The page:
Bridge Magazine is committed to sharing the best environmental journalism in and around Michigan, an effort called #EnviroReads.
In Bridge’s Michigan Environment Watch, we share a roundup of recent stories on the Great Lakes or other issues. If you see a story we should include next time, use the hashtag #EnviroReads on Twitter or email Environmental Reporter Jim Malewitz at firstname.lastname@example.org.
The massive glacier that formed the Great Lakes is disappearing — and greenhouse gases are to blame for its untimely demise
“From a boardwalk overlooking a deserted Ohio Street Beach in the throes of winter, it’s not hard to imagine the last ice age. A blanket of fresh snow covers the shoreline and pale blue ice glazes over Lake Michigan as far as the eye can see,” Tony Briscoe reports. “But this is nothing. Twenty thousand years ago, Chicago was encased in ice roughly 3,000 feet thick — twice the height of Willis Tower. All that’s left of the colossal ice sheet that sprawled over much of North America and formed the Great Lakes is a kernel of ice in the Canadian Arctic — and it’s dwindling fast.”
Lansing State Journal
“Close to 10 million chinook and coho salmon swim in Lake Michigan, Lake Huron and Lake Superior. There were none when Howard Tanner started as the chief of the Michigan Department of Conservation's Fish Division in 1964,” RJ Wolcott reports. “His boss, Ralph MacMullan, spent much of their first meeting lambasting the fish department for its previous lack of action and dysfunction. Heaps of dead fish were washing up on beaches, the lakes were overly commercially fished and there was little recreational fishing to speak of. He gave Tanner a mandate: ‘Do something.’ ‘And if you can,’ he added, ‘make it spectacular.’”
Detroit Free Press
“After years when Detroit was Ground Zero for skepticism about electric vehicles, the traditional auto industry’s hometown has become a hub of EV action,” Mark Phelan reports. “The trend is attracting companies, cash and jobs — potentially including jobs for engineers and executives displaced by restructuring at General Motors and Ford. At the same time, established automakers and suppliers are boosting their work on EVs at their local engineering centers, making southeast Michigan one of the world’s centers of EV development.”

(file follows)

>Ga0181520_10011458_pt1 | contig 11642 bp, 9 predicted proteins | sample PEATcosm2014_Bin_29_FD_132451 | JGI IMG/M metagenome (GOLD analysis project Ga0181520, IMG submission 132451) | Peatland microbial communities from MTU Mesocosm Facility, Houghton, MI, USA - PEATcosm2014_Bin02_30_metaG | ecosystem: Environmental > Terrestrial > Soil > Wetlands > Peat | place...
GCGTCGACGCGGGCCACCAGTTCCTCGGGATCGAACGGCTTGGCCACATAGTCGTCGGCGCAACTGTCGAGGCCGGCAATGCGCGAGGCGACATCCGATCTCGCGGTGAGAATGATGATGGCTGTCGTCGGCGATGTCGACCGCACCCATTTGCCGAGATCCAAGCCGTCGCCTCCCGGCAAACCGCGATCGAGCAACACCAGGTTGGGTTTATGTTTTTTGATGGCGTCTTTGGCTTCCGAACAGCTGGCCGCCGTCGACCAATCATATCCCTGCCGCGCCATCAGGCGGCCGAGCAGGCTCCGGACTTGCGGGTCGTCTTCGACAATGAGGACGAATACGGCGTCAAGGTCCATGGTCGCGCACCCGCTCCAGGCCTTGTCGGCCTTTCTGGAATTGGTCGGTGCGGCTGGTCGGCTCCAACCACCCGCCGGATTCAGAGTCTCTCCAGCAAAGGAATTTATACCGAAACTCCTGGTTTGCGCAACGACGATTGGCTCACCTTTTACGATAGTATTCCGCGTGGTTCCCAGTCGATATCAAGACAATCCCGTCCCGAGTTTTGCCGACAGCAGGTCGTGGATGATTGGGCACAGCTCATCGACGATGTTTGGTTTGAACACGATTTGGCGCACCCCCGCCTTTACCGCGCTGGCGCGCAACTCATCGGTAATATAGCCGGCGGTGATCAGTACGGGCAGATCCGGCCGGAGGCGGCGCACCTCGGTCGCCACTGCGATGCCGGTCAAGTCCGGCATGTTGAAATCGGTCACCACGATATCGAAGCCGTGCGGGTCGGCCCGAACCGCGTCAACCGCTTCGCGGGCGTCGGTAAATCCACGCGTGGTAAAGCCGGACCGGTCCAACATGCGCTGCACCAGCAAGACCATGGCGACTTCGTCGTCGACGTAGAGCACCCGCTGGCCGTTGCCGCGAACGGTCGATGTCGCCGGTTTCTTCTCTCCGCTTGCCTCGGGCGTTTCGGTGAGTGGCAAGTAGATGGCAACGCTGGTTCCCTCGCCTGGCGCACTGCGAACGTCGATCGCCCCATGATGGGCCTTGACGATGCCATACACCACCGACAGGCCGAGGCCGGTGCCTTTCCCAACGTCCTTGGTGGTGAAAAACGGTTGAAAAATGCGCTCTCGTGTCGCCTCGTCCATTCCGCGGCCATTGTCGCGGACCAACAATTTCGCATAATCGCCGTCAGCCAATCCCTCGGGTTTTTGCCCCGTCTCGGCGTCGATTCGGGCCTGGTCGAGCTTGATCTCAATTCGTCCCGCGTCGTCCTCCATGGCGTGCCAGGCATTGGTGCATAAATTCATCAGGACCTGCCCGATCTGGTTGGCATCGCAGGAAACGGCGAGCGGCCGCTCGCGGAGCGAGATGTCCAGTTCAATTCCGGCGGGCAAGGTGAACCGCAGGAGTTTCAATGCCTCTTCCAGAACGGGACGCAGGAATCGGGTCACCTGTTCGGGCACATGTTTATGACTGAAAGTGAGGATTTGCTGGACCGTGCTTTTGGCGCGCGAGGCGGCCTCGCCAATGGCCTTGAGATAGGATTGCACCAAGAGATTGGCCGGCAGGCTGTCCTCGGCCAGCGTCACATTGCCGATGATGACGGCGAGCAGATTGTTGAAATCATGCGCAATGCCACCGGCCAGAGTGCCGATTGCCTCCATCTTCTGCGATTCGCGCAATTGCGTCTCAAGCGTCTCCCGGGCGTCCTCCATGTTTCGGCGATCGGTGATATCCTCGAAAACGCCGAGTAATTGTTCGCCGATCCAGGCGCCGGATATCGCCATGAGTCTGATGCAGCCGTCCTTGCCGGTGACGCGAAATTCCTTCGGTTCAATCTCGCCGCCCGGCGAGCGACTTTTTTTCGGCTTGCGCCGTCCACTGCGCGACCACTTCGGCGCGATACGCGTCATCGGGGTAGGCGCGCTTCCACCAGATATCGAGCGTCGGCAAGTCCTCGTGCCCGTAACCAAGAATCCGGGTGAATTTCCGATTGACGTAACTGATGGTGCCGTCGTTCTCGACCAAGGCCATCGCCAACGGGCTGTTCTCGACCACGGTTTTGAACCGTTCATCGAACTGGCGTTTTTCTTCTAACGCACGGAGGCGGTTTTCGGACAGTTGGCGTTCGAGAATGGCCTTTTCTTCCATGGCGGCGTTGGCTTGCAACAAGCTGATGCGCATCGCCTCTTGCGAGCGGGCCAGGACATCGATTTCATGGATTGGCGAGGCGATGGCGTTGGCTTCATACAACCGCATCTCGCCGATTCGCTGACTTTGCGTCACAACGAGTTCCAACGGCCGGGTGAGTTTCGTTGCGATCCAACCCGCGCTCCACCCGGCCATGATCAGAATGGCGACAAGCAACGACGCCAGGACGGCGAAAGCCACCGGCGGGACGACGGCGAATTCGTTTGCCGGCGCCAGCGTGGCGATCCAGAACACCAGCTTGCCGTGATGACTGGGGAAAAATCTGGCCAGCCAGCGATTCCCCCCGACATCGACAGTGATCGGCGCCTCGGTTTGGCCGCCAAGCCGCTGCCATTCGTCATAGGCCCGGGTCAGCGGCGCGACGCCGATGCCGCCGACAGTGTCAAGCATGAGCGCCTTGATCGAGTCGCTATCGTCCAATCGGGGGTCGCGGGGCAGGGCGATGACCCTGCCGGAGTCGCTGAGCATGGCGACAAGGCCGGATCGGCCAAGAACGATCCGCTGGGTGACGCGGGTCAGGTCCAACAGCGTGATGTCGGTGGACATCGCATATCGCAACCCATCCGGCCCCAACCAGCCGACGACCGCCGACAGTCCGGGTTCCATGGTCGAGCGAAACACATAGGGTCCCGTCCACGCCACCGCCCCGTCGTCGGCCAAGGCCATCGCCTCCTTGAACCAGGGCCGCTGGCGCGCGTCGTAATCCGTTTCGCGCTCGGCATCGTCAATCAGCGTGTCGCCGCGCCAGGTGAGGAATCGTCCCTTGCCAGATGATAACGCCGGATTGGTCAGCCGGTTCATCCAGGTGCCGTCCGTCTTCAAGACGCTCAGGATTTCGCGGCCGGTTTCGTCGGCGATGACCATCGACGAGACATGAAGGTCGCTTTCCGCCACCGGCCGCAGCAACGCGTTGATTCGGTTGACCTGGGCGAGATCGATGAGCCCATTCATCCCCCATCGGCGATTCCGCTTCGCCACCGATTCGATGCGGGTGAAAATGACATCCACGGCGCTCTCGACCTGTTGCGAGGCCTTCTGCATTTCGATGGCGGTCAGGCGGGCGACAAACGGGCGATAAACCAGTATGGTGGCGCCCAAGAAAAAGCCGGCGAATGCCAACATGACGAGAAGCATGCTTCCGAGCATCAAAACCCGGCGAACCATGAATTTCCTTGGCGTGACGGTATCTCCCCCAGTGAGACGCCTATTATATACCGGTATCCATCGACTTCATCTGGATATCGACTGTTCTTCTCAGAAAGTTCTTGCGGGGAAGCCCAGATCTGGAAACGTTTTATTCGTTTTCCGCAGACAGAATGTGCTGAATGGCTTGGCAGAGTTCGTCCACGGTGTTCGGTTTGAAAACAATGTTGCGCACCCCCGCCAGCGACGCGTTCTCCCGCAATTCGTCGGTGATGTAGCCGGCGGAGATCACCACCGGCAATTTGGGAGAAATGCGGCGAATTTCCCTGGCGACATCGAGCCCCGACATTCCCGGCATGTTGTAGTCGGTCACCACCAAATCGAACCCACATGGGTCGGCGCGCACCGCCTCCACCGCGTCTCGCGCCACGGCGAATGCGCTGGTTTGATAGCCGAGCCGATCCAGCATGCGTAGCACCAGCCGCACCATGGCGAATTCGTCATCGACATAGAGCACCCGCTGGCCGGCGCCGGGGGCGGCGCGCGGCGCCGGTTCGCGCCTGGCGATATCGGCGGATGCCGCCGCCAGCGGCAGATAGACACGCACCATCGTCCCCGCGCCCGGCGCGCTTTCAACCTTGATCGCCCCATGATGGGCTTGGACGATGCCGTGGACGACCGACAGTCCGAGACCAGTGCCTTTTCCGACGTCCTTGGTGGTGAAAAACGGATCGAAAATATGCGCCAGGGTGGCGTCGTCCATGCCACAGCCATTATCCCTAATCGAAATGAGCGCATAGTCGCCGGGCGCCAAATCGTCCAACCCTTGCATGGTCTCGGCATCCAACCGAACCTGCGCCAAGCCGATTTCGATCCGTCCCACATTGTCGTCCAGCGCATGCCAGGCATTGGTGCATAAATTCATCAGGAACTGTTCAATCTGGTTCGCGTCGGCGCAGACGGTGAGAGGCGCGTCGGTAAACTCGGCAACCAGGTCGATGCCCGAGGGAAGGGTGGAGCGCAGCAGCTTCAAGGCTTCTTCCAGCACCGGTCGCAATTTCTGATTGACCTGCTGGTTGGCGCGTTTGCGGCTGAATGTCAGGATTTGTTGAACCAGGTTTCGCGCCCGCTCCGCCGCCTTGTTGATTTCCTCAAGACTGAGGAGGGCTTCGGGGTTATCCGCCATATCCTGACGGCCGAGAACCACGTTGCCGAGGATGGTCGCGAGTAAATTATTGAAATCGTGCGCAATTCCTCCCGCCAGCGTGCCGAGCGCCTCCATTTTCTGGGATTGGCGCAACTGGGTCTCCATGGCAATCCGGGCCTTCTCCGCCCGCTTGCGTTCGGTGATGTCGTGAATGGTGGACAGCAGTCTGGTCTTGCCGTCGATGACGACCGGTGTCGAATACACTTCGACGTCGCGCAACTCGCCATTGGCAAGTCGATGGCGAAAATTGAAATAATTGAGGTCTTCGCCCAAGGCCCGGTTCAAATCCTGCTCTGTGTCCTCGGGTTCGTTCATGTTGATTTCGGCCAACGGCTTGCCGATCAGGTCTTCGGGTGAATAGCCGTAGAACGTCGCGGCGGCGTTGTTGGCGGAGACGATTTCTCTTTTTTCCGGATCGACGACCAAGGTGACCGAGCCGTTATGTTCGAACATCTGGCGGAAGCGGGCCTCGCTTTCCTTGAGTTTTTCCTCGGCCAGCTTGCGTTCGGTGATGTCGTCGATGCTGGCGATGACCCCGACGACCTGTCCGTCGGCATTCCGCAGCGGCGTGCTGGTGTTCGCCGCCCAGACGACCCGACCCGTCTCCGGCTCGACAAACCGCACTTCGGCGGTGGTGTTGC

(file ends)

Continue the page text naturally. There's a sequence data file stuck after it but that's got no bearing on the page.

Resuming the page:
Great Lakes Echo
“Minong – or Isle Royale as it’s best known – is now on the National Register of Historic Places. The newly designated Minong Traditional Cultural Property covers Isle Royale and its entire archipelago of 450-plus northern Lake Superior islands and surrounding waters. It reflects many legacies, especially the cultural history of the Grand Portage Band of Lake Superior Chippewa, or Ojibwe,” Eric Freedman reports. “The listing “recognizes and celebrates the lasting relationship” between Native Americans and Isle Royale and other nearby islands, said Seth DePasqual, the cultural resource manager at Isle Royale National Park.”
“The Great Lakes Areas of Concern program has helped clean up rivers, restore wetlands, and boost economies — but there’s still a long way to go,” Peter Essick reports in this photo essay about the history and future of the program.
Midwest Energy News
“Nonprofit advocacy groups linked to DTE Energy are waging a public campaign to significantly reduce the amount customers are paid for their solar power, in line with the utility’s request before Michigan regulators,” Andy Balaskovitz reports. “While these groups — classified as 501(c)(4) social welfare organizations — have been prominent in statewide elections and lobbying lawmakers on behalf of utility interests, the latest involves policy decisions at the Michigan Public Service Commission.”
Detroit Free Press
“Beneath the icy surface of frozen Michigan waters there is a whole new blue world that's surreal to explore — if you can manage the momentary stinging sensation of frigid temperatures long enough for your face and head to go numb,” Aleanna Siacon reports. “Chris Roxburgh, who found a quagga mussel-covered 1979 Pinto at the bottom of Old Mission Bay last year, is now spending the winter ice diving and sharing videos of his chilly excursions on YouTube. Most recently, Roxburgh, 39, of Traverse City, Michigan, shared footage from his Feb. 23 trip beneath the ice on Lake Michigan.”
“A decline in lake whitefish is pushing some tribal commercial fishermen out of Lakes Michigan and Huron. They’re spending more time in Lake Superior, the only place they say they can still make a living. This has fishermen and scientists worried about whether whitefish populations there can withstand the extra pressure,” Kaye LaFond reports.
“Contractors were more interested in the bottom line than finding lead pipes in Flint following the water crisis,” meeting minutes obtained by Zahra Ahmad suggest. “Essentially the contractors only want to focus on properties where they will make the most money and are most convenient for them to work,” Darby Neidig, a former program manager for AECOM, said at a meeting between his company and the city on Oct. 4, according to city documents.” [Revisist Bridge Magazine’s coverage of Flint’s pipeline replacement efforts.]